Background context: The dimensions of the cervical spinal canal can impact the likelihood of an individual suffering longtime effects from a spinal neck injury as well as influence recovery time. Most studies have used radiographic studies to compare differences in the neural canal, but few have examined skeletal populations to determine variation in the neural canal dimensions without the presence of soft tissue.
Purpose: To analyze variation seen in the cervical neural canal (anterior-posterior and transverse diameters) with respect to sex and ancestry and to define cervical canal narrowing in the sample.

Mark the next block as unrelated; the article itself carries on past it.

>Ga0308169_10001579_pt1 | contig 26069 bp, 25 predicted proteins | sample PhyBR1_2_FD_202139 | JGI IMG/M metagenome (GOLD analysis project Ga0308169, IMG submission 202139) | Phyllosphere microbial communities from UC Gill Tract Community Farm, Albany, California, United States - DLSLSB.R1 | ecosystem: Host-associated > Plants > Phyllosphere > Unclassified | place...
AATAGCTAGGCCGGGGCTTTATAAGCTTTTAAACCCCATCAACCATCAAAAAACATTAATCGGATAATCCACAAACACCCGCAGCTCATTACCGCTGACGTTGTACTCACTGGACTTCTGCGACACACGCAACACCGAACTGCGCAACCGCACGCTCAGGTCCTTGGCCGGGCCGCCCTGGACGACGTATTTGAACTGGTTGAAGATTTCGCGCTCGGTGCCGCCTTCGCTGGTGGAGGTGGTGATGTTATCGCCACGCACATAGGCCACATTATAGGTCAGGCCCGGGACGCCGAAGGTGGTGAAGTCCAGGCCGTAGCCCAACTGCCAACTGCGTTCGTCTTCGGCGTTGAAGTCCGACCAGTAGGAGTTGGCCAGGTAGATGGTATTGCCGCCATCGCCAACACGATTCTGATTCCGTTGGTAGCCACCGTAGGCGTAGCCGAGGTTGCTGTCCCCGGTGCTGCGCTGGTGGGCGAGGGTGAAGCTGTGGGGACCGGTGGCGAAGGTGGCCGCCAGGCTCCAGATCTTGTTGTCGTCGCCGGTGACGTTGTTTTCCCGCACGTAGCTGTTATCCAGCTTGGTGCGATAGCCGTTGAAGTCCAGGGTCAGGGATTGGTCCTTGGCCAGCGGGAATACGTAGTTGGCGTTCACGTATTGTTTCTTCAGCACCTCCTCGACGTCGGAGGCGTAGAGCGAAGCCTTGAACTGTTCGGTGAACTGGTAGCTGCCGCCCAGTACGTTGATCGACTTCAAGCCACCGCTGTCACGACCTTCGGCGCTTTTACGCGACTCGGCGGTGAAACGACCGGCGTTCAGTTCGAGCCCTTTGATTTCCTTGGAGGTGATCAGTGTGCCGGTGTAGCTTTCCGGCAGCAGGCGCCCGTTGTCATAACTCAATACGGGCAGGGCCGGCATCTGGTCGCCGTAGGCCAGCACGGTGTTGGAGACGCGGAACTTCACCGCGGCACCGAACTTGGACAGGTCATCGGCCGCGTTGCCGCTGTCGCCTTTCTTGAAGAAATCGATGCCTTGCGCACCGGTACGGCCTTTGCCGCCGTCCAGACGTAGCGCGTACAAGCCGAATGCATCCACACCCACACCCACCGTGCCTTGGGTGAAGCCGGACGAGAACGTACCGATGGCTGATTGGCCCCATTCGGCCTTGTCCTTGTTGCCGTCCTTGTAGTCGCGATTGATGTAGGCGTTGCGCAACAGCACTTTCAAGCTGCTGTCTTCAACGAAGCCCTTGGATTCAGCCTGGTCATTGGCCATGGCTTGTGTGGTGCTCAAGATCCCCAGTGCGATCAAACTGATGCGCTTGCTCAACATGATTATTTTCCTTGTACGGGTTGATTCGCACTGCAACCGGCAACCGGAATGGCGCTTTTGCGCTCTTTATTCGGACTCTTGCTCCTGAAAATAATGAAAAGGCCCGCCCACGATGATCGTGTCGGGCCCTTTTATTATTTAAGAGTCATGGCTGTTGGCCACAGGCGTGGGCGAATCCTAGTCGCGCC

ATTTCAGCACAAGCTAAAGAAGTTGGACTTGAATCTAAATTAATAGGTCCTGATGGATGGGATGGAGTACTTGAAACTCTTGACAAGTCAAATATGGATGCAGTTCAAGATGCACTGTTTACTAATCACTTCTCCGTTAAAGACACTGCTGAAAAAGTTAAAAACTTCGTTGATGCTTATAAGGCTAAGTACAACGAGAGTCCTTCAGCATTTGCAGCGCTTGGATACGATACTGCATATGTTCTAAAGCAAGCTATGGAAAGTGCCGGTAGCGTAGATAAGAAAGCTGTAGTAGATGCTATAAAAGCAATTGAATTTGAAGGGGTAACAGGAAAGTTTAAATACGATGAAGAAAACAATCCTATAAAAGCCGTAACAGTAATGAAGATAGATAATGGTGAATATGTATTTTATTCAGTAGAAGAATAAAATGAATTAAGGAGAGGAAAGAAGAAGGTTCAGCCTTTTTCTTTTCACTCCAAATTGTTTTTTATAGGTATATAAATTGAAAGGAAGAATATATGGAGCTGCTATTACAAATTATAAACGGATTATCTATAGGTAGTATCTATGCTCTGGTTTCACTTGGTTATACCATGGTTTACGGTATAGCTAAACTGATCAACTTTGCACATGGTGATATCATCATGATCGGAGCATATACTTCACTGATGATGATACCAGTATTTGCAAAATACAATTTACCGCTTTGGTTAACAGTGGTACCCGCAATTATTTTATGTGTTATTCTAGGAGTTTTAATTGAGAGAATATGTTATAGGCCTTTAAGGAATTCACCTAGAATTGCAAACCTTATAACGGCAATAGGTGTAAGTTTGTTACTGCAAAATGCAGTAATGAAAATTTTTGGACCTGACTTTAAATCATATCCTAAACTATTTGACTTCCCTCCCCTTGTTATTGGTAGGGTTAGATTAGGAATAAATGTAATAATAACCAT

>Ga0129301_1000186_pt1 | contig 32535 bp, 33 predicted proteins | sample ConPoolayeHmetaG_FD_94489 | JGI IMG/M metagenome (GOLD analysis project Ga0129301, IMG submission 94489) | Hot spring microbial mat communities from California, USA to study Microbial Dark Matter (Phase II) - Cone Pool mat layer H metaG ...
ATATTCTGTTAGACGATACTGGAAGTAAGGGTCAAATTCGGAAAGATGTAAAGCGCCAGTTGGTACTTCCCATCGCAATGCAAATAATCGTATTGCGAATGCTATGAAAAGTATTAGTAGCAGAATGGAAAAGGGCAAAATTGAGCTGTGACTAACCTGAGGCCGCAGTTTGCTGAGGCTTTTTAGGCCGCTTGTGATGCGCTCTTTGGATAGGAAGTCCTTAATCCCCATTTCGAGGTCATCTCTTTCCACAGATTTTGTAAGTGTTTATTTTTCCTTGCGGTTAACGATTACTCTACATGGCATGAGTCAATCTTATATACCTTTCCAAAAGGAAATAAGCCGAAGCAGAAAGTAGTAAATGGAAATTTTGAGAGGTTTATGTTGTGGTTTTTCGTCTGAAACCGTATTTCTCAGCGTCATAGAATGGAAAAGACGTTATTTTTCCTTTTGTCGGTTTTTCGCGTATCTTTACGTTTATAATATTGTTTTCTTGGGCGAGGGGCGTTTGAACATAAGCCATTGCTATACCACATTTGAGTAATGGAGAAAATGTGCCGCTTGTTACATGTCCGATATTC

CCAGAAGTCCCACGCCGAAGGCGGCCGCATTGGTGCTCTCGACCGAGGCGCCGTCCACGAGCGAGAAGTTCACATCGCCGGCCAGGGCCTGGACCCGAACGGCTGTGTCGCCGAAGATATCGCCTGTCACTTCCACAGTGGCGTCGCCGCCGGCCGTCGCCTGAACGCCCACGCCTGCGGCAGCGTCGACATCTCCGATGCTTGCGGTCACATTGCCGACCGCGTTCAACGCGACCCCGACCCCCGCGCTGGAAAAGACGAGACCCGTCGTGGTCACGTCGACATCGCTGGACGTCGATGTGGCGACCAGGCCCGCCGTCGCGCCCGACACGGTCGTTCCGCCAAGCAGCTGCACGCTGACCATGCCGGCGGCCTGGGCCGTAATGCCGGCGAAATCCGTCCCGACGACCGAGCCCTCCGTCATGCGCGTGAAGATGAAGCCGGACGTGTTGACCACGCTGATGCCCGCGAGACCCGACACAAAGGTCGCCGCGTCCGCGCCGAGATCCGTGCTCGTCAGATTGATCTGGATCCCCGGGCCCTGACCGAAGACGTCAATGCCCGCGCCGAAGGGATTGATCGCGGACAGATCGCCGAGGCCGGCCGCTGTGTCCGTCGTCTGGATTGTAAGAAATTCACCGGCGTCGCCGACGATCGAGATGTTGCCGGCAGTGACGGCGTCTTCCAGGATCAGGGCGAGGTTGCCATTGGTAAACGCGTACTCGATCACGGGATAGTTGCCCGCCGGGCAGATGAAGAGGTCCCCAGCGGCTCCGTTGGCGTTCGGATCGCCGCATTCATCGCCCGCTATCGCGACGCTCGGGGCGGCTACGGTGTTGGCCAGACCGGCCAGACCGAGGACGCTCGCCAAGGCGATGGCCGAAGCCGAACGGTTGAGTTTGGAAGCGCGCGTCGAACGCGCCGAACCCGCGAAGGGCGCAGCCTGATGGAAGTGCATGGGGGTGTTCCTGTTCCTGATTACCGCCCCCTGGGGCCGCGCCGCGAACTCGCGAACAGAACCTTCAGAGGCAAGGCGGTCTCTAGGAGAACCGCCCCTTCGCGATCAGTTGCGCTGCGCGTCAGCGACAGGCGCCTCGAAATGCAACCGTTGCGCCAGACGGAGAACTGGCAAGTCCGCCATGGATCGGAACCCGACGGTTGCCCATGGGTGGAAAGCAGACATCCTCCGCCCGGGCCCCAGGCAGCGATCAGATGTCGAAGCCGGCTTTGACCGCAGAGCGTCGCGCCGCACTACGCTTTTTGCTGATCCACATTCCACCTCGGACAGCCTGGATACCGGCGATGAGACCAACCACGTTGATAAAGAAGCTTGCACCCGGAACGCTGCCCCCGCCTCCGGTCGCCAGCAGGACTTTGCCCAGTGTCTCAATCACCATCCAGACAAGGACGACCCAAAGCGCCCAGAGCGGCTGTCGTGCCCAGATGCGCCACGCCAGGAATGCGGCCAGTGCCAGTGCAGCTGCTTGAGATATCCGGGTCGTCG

Study design: Observational.
Methods: Measurements of the anterior-posterior (sagittal) (CAP) and transverse (CTR) diameters were taken from 321 individual skeletons. Comparisons were made between males and females and individuals belonging to different ancestral (racial) groups.
Results: CAP was narrowest at the C4 level for African-Americans and at C6 for Caucasians. CTR was narrowest at the C2/C3 level for all groups. Statistical analyses indicated that significant differences in cervical canal dimensions are due first to sexual dimorphism and then to ancestry.
Conclusions: Significant variation in cervical canal dimensions precludes usage of universal definitions to determine spinal stenosis in individuals; definitions should be according to sex and ancestry.